The exhibit “Italy to Taos: Rolshoven and the Taos Society of Artists,” will open on July 4 and will run until Sept. 27.
    Starting on Oct. 3, etchings by J.H. Sharp will be on exhibit in the Luna Chapel as part of the larger exhibition “Pressing Through Time.” The Sharp exhibit will continue through October.
    Tour the historic studios of E.I. Couse and J.H. Sharp, two of the founders of the Taos Society of Artists, and enjoy a stroll through Virginia Walker Couse’s garden.
    Also visit the studios of Randy LaGro, Ed Sandoval, Ann Huston, Gail Goodwin, and Gene and Sara Jean Gray. Visit the Town of Taos to view exhibits in other museums and galleries featuring the works of TSA artists.

  • Summer music starts
    at Santa Fe museum

  • Peñasco is one of the largest of the culturally diverse villages along the ‘High Road To Taos’ Scenic Route, and for the first time, people from all parts of the community are coming together to share what makes this place so special. The event runs June 12-14.
    The weekend kicks off with a dance and music provided by Cipriano Vigil, a native of nearby Chamisal, has a Ph.D. in Ethnomusicology and a lifelong passion to preserve and share northern New Mexico music. He has been honored as a Living Treasure. The performance 6 p.m. June 14 at the Peñasco Theatre.
    As well as the dance, the Peñasco Theatre is hosting two other events over the weekend:
    • Poetry readings by Levi Romero, the New Mexico Centennial Poet Laureate. Romero’s poems are immersed in the regional manito dialect of northern New Mexico, and have been published internationally. 7 p.m. June 13.
    • Presentations and exhibits of community and family history, including genealogy, stories and photographs, from 10 a.m.- 5 p.m. June 13-14.

  • TOURISM Santa Fe had its grand opening of a new visitor center on the historic downtown plaza last week.
    The Plaza Visitor Center is in the Plaza Galeria at 66 E. San Francisco Street, on the main level, and will be open and staffed from 10 a.m.-6 p.m. daily.
    TOURISM Santa Fe Visitor Centers welcome the world’s travelers to The City Different and provide assistance in all aspects of the Santa Fe experience from historical sites and tours to lodging, dining, culture and the great outdoors. There have been 30,000 travelers that visited the centers in 2014. With the addition of the Plaza Visitor Center, this number is conservatively estimated to more than double.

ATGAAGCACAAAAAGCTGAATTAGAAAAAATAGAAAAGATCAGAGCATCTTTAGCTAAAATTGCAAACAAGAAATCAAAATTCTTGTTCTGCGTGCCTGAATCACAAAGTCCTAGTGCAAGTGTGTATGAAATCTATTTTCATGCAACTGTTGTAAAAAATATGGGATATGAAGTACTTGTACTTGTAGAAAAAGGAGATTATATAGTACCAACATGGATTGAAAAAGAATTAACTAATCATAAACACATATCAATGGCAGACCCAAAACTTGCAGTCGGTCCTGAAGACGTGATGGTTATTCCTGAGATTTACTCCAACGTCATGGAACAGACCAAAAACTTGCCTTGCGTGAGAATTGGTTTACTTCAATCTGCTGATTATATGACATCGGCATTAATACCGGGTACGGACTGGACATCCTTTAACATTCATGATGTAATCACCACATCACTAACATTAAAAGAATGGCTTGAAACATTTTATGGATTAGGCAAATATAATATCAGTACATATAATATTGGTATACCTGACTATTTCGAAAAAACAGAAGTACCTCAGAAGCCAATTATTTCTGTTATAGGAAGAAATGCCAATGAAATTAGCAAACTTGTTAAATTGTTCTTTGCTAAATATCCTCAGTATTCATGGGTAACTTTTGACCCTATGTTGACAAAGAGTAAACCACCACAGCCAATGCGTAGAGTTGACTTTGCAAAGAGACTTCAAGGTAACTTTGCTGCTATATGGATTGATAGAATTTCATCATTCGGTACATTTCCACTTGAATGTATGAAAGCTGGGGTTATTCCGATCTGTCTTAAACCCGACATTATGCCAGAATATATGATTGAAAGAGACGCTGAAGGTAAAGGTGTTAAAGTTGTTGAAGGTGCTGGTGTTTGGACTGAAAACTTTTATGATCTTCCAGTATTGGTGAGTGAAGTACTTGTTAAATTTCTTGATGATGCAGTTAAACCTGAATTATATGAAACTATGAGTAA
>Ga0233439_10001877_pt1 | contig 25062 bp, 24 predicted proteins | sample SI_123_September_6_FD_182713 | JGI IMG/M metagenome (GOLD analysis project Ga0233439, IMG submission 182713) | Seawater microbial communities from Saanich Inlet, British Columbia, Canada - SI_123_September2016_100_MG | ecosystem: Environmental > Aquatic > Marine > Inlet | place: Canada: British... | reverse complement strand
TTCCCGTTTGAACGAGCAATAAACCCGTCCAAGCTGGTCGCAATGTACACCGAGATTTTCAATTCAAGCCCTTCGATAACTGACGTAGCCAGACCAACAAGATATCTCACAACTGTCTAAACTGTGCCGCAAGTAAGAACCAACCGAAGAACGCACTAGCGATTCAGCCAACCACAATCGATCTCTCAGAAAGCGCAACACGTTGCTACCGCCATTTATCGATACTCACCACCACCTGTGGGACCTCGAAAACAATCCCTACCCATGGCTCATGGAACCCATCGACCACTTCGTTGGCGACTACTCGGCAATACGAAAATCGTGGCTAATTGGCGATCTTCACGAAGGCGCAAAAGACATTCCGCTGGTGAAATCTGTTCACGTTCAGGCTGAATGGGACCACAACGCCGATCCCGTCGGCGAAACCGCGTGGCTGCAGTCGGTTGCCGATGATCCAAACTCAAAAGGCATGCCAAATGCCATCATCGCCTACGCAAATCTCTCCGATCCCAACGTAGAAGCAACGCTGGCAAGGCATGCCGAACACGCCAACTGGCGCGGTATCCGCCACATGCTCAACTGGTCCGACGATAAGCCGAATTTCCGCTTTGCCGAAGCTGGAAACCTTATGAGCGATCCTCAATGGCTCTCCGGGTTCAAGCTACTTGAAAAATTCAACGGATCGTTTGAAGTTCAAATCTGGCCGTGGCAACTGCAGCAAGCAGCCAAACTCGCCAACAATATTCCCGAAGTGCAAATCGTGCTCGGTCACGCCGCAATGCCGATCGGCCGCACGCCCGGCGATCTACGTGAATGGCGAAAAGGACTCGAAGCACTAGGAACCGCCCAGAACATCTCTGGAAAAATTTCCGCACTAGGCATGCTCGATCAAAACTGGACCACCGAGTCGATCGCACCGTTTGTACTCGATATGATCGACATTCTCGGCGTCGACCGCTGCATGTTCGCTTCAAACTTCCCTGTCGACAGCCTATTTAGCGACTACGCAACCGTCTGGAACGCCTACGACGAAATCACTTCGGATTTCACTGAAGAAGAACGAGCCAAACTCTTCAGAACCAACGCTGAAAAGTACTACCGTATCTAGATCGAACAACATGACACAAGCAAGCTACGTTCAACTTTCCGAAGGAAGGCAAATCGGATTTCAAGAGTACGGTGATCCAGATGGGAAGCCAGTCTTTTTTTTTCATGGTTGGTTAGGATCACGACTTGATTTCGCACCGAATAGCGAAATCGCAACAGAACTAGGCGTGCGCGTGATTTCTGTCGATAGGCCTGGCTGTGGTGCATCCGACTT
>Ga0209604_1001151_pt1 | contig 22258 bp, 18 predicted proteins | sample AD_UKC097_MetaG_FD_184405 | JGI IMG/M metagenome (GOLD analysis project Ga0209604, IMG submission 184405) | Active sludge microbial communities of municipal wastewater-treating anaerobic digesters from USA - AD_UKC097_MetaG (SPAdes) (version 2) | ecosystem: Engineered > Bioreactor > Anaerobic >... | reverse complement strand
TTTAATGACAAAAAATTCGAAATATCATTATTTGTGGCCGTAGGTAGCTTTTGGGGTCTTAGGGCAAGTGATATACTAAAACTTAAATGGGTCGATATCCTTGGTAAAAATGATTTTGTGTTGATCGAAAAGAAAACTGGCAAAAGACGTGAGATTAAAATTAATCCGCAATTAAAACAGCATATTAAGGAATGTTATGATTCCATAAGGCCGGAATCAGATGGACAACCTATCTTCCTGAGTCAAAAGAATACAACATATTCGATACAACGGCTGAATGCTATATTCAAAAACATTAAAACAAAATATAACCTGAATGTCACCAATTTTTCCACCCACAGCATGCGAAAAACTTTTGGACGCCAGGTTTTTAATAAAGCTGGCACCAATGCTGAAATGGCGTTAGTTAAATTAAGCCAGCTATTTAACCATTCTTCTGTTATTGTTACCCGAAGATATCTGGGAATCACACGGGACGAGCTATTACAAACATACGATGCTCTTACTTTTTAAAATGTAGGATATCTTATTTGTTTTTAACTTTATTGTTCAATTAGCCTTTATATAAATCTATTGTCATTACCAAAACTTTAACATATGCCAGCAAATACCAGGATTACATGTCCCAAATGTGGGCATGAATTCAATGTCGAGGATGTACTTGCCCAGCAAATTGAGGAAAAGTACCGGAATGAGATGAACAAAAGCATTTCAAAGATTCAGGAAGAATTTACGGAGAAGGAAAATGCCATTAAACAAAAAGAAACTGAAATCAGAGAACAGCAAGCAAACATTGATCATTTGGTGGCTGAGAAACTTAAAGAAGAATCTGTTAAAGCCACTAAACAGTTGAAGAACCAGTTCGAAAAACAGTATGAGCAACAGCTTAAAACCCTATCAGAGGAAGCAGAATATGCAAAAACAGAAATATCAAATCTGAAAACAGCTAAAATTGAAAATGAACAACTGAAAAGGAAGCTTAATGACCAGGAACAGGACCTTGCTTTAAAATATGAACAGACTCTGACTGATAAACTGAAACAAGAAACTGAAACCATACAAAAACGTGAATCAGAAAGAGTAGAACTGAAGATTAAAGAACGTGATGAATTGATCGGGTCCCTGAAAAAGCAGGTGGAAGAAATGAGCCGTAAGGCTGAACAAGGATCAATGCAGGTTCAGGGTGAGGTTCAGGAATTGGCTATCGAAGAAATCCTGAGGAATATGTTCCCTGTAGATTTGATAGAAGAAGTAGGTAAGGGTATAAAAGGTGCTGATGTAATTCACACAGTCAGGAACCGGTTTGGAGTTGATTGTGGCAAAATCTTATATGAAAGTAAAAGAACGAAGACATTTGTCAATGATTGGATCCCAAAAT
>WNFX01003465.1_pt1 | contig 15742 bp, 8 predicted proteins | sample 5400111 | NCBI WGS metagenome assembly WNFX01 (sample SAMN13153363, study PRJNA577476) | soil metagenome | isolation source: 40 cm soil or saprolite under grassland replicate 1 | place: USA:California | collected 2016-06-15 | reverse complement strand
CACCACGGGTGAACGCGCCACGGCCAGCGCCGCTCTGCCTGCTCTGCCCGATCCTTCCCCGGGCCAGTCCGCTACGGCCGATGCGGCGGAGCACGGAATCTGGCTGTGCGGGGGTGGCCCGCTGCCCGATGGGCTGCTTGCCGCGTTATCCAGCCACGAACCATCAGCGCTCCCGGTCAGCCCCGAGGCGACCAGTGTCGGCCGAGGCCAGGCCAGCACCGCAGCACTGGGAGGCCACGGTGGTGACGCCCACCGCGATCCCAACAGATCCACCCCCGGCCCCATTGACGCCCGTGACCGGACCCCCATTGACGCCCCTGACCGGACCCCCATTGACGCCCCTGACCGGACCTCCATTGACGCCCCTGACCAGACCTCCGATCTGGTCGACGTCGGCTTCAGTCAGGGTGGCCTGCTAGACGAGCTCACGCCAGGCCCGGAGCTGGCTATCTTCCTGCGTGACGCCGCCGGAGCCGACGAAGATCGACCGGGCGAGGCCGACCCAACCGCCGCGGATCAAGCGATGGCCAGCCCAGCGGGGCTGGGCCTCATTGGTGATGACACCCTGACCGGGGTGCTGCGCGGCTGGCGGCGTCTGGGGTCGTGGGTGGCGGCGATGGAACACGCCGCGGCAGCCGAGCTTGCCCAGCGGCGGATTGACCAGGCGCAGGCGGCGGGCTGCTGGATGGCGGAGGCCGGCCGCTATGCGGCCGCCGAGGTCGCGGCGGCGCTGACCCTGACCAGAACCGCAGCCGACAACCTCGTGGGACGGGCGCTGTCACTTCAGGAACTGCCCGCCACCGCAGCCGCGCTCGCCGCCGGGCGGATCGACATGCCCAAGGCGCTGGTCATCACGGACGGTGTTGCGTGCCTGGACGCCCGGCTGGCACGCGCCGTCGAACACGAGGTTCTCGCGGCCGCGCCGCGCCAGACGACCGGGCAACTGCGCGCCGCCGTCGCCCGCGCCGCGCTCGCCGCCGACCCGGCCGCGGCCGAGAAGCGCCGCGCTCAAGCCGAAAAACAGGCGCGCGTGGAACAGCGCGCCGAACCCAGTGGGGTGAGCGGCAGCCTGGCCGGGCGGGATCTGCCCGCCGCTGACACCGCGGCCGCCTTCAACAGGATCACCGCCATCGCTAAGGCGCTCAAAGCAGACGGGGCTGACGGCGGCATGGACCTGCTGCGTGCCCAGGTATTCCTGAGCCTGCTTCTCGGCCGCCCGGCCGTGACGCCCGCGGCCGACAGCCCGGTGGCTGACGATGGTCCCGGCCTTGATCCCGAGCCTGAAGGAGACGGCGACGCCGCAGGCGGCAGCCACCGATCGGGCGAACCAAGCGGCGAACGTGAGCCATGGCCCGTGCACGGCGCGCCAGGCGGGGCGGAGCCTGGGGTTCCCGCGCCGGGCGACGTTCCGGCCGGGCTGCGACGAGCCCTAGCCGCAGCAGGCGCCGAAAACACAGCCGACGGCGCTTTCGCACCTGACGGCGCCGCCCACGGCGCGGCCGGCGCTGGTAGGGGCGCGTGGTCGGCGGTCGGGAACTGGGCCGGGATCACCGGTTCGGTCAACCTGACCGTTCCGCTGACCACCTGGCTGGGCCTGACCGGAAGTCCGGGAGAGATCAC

“The strong increase in travel to Santa Fe and everyone’s interest in visiting the historic plaza makes this expansion of services a natural one,” said Randy Randall, executive director for TOURISM Santa Fe. “Even travelers who’ve been to Santa Fe before can be surprised by how much high quality experience is available at any given time of the year. The Visitor Centers are a key part of our ongoing effort to raise awareness of all the city has to offer.”

  • Tuesdays at the Pond began this week with Marcos Cavalcante playing guitar at Ashley Pond. Tuesdays at the Pond, a summer entertainment series, started its second season on Tuesday and will run through Aug. 11. It brings a variety of entertainment acts to the Ashley Pond stage in downtown Los Alamos every Tuesday evening.
    The Craig Martin Experience is scheduled to perform June 9.
    Marcos Cavalcante is a Brazilian guitar player, composer and arranger. He has a doctoral degree in classical guitar performance and literature and a master’s degree in music from Indiana University School of Music. Cavalcante’s bachelor’s degree is in music composition from Universidade Estadual de Campinas, Sao Paulo, Brazil.
    The Los Alamos Creative District directs a variety of programs that bring people to downtown Los Alamos. Fourth Fridays is a monthly event that offers special programming at Mesa Public Library, Bradbury Science Museum, Los Alamos Historical Society and Fuller Lodge Art Center.

  • The Pajarito Environmental Education’s Summer Family Evenings kicks off with a bang this year with a visit from Wild Spirit Wolf Sanctuary, thanks to new sponsorship from Del Norte Credit Union.
    Kids can visit with an ambassador wolf, and the sanctuary’s staff will teach all about wolves, including their diet, hunting strategies, family life, physical adaptations, pack structure and more. The event will be 6:30 p.m. June 10 at the Nature Center.
    Summer Family Evenings have always been a popular program at PEEC, and now, with the Del Norte Credit Union’s support, they will be better than ever.
    Look for a visit from the rattlesnake museum, one from the bug zoo, the Wildlife Center, the return of the taxidermy museum, baby goats and much more.